The title for this post is taken from a song written by the man in black, Johnny Cash. It’s a powerful song. The blood of scripture courses through its veins. For all the lyrics to “When the Man Comes Around,” go here. The music, which is fabulous, is a click or two away in more than one place.
This post is the first in a two-part introduction to a forthcoming post on Psalm 137. My goal is to prepare the reader to hear the psalm in a new way. My other goal, as always, is to teach the Hebrew of the Bible. Poetry is an excellent means to that end.
Psalm 137 is incomprehensible to the extent that we are not cognizant of the trauma out of which it was born. The disaster and the effect it had on its victims is expressed in words of great bitterness in Lamentations. For a taste thereof, go here.
Another, more bracing path into the viscera of Psalm 137 is by way of the poetry of Hayyim Nahman Bialik. As a young man, Bialik wrote two poems in reaction to the pogrom of 1903 that took the lives of 47 Jews in Kishinev, Moldovia, and displaced over two thousand Jewish families.
For another take on the progrom, I recommend the reflections of Jack Saul. Saul is a psychologist on the faculty of New York University's School of Medicine and director of its International Trauma Studies Program. He lectures around the world on mental health and human rights, treatment of survivors of political violence, and community approaches to trauma.
One poem, the less famous, is entitled על השחיטה “On the Slaughter.” It will be reproduced and translated in the second part of this series. The other, much longer poem, is entitled, בעיר ההרגה, “In the City of Slaughter.” One of my teachers, Menahem Mansoor, stated without exaggeration: “Never before has a poem had such an enormous effect on a whole people.” It spurred Jews in eastern Europe to form self-defense groups against their would-be executioners. Many more left eastern Europe for the West or for Palestine. Bialik went to Palestine. He was widely recognized as the greatest poet of his generation. He died at age 61 in 1934.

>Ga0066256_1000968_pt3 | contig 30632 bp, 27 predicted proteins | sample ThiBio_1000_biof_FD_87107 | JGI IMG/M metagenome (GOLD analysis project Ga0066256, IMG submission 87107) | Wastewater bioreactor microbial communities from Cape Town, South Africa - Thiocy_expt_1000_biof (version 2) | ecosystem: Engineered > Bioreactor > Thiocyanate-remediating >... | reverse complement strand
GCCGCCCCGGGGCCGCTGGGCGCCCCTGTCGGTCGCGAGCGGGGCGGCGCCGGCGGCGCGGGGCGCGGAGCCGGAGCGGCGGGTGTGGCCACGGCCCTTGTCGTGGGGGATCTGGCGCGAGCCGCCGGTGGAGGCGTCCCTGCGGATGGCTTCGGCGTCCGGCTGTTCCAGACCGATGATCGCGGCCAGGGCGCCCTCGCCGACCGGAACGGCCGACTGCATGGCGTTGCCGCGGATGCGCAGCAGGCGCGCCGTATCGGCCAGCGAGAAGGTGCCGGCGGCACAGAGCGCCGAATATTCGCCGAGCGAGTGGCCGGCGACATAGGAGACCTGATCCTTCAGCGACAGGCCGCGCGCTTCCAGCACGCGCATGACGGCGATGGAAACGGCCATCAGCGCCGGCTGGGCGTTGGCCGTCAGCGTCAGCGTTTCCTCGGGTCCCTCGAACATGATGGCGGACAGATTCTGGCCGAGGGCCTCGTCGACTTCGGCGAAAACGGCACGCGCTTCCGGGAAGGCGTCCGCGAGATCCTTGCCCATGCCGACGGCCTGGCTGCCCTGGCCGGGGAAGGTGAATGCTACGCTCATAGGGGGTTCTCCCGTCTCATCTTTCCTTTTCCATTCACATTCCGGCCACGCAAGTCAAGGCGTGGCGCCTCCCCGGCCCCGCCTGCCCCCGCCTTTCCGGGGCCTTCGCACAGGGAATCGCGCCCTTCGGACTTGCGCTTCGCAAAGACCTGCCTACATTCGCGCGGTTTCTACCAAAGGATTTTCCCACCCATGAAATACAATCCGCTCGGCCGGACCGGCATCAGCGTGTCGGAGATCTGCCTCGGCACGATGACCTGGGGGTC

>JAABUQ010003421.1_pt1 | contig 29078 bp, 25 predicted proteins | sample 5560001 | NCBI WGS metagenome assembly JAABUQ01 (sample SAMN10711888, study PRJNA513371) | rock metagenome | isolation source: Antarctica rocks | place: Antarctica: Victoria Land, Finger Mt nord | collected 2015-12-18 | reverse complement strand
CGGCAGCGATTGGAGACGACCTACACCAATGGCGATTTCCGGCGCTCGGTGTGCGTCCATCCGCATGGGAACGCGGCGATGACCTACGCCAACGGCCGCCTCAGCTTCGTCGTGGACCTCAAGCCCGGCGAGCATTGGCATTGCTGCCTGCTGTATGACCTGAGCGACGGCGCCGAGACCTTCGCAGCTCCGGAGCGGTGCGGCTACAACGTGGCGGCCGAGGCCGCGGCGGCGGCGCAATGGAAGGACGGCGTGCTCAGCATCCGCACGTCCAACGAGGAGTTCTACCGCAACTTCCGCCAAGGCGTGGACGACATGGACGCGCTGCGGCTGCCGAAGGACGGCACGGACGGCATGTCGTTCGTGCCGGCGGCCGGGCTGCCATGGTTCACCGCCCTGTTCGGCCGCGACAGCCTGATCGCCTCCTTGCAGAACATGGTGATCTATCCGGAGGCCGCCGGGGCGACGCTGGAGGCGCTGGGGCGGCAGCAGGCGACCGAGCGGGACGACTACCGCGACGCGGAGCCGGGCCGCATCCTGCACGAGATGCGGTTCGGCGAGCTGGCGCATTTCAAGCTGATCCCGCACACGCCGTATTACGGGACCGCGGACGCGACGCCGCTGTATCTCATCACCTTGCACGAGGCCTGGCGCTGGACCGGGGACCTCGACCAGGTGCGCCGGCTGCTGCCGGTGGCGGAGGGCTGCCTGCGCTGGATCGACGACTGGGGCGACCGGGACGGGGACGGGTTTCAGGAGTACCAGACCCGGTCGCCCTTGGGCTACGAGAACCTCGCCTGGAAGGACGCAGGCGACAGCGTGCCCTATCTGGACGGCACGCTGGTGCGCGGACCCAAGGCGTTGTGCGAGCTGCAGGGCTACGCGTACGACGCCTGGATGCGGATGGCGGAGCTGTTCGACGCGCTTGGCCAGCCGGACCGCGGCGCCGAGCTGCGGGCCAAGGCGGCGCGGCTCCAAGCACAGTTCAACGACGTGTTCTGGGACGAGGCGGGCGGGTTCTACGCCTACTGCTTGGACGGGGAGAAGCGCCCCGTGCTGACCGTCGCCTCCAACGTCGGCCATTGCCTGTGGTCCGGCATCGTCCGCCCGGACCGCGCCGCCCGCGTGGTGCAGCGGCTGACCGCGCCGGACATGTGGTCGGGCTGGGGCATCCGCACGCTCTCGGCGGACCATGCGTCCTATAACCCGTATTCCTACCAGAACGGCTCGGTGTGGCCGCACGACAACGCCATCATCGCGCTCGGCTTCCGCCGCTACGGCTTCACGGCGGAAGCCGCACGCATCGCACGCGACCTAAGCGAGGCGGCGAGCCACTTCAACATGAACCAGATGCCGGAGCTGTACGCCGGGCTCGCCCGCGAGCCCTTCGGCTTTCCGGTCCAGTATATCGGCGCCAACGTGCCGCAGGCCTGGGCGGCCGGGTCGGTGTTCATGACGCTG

It is sometimes said that the Kishinev progrom changed the course of Jewish history. This is false. It was Bialik’s evocation of it that changed history.
Never underestimate the power of poetry. Poetry, as Ben Jonson remarked, is “the most prevailing eloquence.”
Mansoor introduced and described the contents of “In the City of Slaughter” as follows:
Bialik was sent by the Jewish community of Odessa to report on the pogrom. After his return he wrote [בעיר ההרגה], one of the most bitter and vehement poems ever written in Jewish literature.
(1) The first part of the poem is a chilling description of the gruesome scenes at the aftermath of the progrom: Spattered blood and dried brains, piles of bodies and limbs, a babe clinging to the cold breast of its dead mother, a Jew and his dog – both beheaded – are but a few scenes of the horror. The description is a tearless one, yet full of rage.
(2) The second and longer part of the poem is a bitter chastisement of the Jews who “fled like mice and died like dogs.” Bialik lashes out as the “sons of the Maccabees” who lay hidden as they watched their wives, daughters, and lovers being defiled by the murderers.
If you wish, you are welcome to read Psalm 137 at this point. Instead of “Babylon” and “Edom” in the conclusion, substitute the names, lost to us, of those who perpetrated the pogrom.
Bialik in his other poem reacts to the progrom through the categories of justice and vengeance. This is like Psalm 137. He also taps into the biblical tradition of protest against divine failure to intervene at the right time. Bialik’s poem is more shocking than Psalm 137, and deliberately so. I discuss the details in my next post.